According to Prof. F. V. Colville's summary, in the American Association, of the organization of the Botanical Division of the Department of Agriculture, the work is divided into two chief parts, the economical and the scientific; the latter includes some special investigations on forage plants in the Western arid lands. The authoritative position of the bureau gives it special facilities for making exchanges with other countries. The results of the work are published as bulletins and contributions from the scientific investigation. An immense amount of valuable material is being collected in the herbarium. A resolution was passed by the Association calling the attention of the department officers to the necessity of better protection for the collections against fire.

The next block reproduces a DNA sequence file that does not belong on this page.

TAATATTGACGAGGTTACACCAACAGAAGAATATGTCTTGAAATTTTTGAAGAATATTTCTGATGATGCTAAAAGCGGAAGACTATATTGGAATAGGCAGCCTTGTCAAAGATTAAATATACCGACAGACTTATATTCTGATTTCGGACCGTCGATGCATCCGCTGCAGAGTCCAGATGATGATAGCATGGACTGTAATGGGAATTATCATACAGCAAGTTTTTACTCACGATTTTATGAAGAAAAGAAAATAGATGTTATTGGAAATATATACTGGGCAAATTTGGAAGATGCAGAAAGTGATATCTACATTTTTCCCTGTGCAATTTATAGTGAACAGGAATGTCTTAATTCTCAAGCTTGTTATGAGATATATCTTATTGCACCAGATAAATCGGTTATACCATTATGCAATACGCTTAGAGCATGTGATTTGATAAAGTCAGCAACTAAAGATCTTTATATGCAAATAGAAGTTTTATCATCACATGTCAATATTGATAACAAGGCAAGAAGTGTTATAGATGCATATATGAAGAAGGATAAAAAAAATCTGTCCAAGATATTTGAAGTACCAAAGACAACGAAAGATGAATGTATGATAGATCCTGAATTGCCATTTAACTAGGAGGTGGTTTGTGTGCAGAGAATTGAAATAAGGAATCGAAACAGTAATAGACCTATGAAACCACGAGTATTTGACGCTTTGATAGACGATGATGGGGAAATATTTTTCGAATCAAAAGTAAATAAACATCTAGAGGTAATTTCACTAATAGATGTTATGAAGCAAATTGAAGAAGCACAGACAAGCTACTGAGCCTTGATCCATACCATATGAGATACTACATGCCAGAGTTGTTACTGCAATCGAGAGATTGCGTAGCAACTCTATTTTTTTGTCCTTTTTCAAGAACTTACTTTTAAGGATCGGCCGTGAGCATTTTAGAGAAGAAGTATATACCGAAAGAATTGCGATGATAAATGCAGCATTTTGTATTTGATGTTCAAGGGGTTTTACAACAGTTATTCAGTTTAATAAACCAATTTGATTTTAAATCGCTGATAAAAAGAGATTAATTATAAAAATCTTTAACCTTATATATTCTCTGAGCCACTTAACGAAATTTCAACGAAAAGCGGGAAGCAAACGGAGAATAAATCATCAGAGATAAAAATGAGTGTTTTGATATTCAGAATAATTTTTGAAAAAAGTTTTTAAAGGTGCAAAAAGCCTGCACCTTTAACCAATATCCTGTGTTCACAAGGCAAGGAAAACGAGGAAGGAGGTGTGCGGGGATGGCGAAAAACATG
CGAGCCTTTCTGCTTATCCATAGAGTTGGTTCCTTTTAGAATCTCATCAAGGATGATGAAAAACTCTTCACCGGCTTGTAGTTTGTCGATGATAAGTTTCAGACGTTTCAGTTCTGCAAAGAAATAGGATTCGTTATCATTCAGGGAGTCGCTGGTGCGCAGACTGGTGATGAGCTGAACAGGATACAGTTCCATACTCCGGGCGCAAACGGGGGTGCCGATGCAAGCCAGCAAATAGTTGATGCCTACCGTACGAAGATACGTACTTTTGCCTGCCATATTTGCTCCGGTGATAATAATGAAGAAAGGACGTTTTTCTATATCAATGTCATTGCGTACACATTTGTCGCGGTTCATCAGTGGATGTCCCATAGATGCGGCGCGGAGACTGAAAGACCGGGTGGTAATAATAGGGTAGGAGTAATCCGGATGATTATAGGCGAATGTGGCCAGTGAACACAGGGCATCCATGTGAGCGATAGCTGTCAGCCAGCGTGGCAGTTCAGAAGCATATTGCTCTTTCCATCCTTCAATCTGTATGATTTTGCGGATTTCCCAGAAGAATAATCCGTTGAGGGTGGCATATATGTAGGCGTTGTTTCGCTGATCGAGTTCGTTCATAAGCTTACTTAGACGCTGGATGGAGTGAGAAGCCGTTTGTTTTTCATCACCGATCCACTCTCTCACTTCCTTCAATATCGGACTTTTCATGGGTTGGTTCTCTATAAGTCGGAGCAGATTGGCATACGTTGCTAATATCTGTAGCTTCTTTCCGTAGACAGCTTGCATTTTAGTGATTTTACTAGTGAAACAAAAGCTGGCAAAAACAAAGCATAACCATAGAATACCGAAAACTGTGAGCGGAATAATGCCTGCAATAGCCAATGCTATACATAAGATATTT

Prof. Joseph Moore reports that an entire skeleton of Casteroides ohioensis, or beaver of the days of the mastodon, has been found in Randolph County, Ind., a few miles east of Winchester. The bones indicated an entire length of the animal of five feet nine inches, and that its gnawing powers were commensurate with its size.
Prof. O. A. Derby explained to the American Association his method of separation, by means of the batea, or Brazilian miner's pan, of rare and heavy accessory elements in rocks. By this means certain minerals, regarded as extremely rare, have been shown to be common and widely spread. By his new method of search he had, on the day of his arrival there, found in rocks of New York State minerals never before found in those rocks in this country.
The Austrian Minister of Public Instruction reported some time ago that the evil of overpressure in the public schools was real and extended, and that its source was not so much in the course of study as in the method pursued. As remedies, he advised a better division of the holidays, and abolition or reduction of written exercises and of memorizing.